[erlang-questions] newbie needing help getting started

Jayson Vantuyl <>
Wed Oct 14 08:07:31 CEST 2009


Short Version:

Compile the math1 module.  Either use this in the shell:

> c(math).


Or compile it first using the erlc command.

Or compile it using "erl -make" or "make:all()".  There are a few  
options.

In the shell and in Erlang .erl files, use periods, instead of  
semicolons, to separate top-level definitions.

To see a complete, if empty, example of an Erlang build environment,  
you can use git to checkout my skeleton deployment directory.  It's a  
work in progress, but it should be close.

Long Version:

When you run commands in the shell, the system will automatically load  
compiled modules in the path.  Running:

> math1:factoral(0).

Will attempt to load math1.beam from the code path.  To make this file  
from a .erl file, you must compile it.  Erlang provides a command-line  
compiler (the erlc command), a shortcut to it within the shell (the  
'c' command), and a full "make" system that can be used for more  
complex, automatic builds.

There are a few different ways you can layout your code in  
directories, but for starters, just put things in your current  
directory, and it should find it.

Finally, a bit on syntax.  In Erlang, there is a sort of weird syntax  
based on punctuation.  The way that I try to explain it:

* the dot (.):  This is used to finish a definition.
* the comma (,):  This is used to separate a series of actions that  
occur in order.
* the semicolon (;): This is used to separate branches, where control  
could go through one of the branches (but only one)

Consider the following:

> test(X) when is_atom(X) ->
>   do_something(),   % this is the first in a series of ordered  
> instructions, use a comma
>   do_something_else((), % another entry, with a comma
>   case X of % The case is made up of different branches
>     first_option -> something0(); % this is one branch
>     second_option -> % this is another branch, it might run instead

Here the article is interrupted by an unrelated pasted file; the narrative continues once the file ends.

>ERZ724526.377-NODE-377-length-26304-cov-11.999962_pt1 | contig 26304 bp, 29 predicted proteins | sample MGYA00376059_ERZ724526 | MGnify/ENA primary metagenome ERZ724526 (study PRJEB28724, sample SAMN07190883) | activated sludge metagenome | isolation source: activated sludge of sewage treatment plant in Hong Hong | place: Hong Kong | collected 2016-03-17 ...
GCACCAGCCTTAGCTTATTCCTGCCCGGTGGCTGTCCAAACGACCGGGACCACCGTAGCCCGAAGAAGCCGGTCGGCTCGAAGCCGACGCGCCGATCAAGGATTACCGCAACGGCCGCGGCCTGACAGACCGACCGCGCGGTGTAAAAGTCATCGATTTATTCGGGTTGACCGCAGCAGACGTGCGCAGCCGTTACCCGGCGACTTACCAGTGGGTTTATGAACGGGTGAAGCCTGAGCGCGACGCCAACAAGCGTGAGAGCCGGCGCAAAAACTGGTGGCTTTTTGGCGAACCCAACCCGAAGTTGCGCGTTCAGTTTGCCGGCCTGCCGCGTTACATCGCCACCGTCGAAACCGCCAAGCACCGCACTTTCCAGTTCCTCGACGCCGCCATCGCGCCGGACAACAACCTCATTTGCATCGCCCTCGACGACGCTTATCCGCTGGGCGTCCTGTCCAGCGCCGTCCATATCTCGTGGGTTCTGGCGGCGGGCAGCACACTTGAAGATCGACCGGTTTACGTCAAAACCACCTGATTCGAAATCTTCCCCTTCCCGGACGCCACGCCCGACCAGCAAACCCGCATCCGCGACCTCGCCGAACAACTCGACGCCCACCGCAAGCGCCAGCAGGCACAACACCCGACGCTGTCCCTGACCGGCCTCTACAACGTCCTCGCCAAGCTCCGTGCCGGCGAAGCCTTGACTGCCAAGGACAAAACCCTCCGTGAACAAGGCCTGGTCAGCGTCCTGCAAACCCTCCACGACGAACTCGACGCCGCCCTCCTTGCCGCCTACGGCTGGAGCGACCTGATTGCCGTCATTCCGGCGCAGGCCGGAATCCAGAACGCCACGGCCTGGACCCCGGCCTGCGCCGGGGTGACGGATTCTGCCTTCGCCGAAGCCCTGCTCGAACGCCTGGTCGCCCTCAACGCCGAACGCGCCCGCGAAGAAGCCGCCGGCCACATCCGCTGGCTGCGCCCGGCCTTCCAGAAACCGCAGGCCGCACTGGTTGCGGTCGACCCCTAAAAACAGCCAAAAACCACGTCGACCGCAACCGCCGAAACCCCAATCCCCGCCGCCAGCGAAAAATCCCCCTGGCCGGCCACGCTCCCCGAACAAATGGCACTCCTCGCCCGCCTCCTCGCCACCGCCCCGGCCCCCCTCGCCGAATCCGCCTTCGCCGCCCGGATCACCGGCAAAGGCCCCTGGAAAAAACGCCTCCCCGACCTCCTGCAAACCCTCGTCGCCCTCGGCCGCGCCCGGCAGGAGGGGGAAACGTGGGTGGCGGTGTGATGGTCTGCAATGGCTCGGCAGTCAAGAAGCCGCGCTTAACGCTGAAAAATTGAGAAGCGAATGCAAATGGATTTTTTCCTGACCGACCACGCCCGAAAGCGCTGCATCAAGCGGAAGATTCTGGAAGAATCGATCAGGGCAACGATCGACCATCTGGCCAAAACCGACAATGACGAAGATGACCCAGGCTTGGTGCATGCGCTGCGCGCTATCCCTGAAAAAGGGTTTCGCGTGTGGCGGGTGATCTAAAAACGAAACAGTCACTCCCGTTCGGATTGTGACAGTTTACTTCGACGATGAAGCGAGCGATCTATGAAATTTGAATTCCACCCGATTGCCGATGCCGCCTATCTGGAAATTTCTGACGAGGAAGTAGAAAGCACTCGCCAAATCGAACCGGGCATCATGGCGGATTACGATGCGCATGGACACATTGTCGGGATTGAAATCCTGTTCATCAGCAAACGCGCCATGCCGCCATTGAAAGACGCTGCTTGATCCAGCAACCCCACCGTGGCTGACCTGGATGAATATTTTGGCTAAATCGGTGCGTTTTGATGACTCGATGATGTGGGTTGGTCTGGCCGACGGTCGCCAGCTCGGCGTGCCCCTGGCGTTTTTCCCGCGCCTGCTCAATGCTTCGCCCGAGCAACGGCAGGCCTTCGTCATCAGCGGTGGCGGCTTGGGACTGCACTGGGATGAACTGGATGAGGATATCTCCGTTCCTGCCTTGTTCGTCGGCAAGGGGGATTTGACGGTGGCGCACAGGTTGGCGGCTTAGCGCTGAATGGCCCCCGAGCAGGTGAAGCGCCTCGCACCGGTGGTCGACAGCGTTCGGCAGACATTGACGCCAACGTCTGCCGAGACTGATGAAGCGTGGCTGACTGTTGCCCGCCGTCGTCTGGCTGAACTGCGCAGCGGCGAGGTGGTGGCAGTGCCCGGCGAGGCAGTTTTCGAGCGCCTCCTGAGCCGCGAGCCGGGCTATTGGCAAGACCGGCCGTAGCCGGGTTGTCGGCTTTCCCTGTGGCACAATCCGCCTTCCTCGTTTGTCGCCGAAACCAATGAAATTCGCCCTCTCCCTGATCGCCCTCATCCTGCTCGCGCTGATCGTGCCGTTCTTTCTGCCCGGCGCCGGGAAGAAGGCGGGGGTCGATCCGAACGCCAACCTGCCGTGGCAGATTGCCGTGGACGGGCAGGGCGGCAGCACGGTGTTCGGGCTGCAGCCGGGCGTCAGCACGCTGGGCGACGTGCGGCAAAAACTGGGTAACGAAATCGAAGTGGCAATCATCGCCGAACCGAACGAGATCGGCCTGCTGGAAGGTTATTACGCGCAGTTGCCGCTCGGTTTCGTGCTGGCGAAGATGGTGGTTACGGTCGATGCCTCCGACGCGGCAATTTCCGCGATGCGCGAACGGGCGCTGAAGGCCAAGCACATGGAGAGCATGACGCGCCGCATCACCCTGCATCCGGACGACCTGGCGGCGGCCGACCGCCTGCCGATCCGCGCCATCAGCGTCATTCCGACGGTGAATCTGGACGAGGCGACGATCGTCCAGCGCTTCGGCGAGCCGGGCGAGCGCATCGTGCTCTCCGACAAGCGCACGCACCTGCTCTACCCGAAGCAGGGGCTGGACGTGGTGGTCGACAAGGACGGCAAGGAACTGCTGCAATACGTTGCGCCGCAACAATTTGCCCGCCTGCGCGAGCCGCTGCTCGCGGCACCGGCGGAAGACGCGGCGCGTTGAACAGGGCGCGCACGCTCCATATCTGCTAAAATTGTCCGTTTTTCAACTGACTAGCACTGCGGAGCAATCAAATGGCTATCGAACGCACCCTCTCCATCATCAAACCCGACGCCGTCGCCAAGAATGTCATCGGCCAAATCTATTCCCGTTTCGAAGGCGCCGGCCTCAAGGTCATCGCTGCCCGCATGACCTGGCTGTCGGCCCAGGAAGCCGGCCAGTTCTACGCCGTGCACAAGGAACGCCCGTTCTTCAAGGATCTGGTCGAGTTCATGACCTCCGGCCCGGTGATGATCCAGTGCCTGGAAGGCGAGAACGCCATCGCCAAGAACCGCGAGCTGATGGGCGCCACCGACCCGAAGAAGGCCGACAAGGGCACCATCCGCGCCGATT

> of the first one
>       something1(), % this is a series of two instructions within  
> the branch, note the comma
>       something2(); % note the semicolon, which indicates the next  
> line is another branch of the case
>     third_option -> 5 % no punctuation here, as this is the end of  
> the case
>   end,
>   something3(); % this semicolon indicates that there is another  
> function head to match

> test(Y) when is_number(Y) ->
>   42. % note the  period, this is the end of the statement, defining  
> the function

Hopefully that's not too confusing, but getting the punctuation right  
is important, if a bit difficult.

Good luck.

On Oct 10, 2009, at 12:14 PM, Roberto Aloi wrote:

> Just use a dot instead of a semicolon at the end of your commands.
>
> Roberto Aloi
> http://erlang-consulting.com
>
> On 10 Oct 2009, at 14:57, Juan Backson <> wrote:
>
>> Hi
>>
>> Thank you so much for your help.  I managed to compile the sample  
>> code, but
>> I can't run it:
>>
>> [ erlang]# cat math1.erl
>> -module(math1).
>> -export([factorial/1]).
>> factorial(0) -> 1;
>> factorial(N) -> N * factorial(N-1).
>>
>> [ erlang]# ls
>> math1.beam  math1.erl
>> [ erlang]# erl
>> Erlang R13B02 (erts-5.7.3) [source] [64-bit] [smp:2:2] [rq:2]
>> [async-threads:0] [hipe] [kernel-poll:false]
>>
>> Eshell V5.7.3  (abort with ^G)
>> 1> math1:factorial(0)
>> 1> ;
>> 1> math1:factorial(0);
>>
>>
>> What am I missing?
>>
>> jb
>>
>> On Sat, Oct 10, 2009 at 9:51 PM, Joe Armstrong <>  
>> wrote:
>>
>>> You cannot type -module(math1). directly into the shell.
>>> make a file (math.erl) containing the lines "-module(math1). ..."  
>>> etc.
>>> then compile the module in the shell like this:
>>>
>>>> c(math1).
>>>
>>> This will compile the code in math1.erl, then you can run the
>>> functions in the shell
>>>> math1:funcname(...) etc.
>>>
>>> /Joe
>>>
>>>
>>> On Sat, Oct 10, 2009 at 3:45 PM, Juan Backson  
>>> <>
>>> wrote:
>>>> Hi,
>>>>
>>>> I am following the tutorial trying to get started.  I am getting  
>>>> error
>>> with
>>>> the following sample code in ERL command line.
>>>>
>>>> 10> -module(math1).
>>>> ** exception error: undefined shell command module/1
>>>> 11> -export([factorial/1]).
>>>> ** exception error: bad argument in an arithmetic expression
>>>>   in operator  '/'/2
>>>>      called as factorial / 1
>>>>
>>>>
>>>> Could someone help me out ?  What is wrong ?
>>>>
>>>> jb
>>>>
>>>
>
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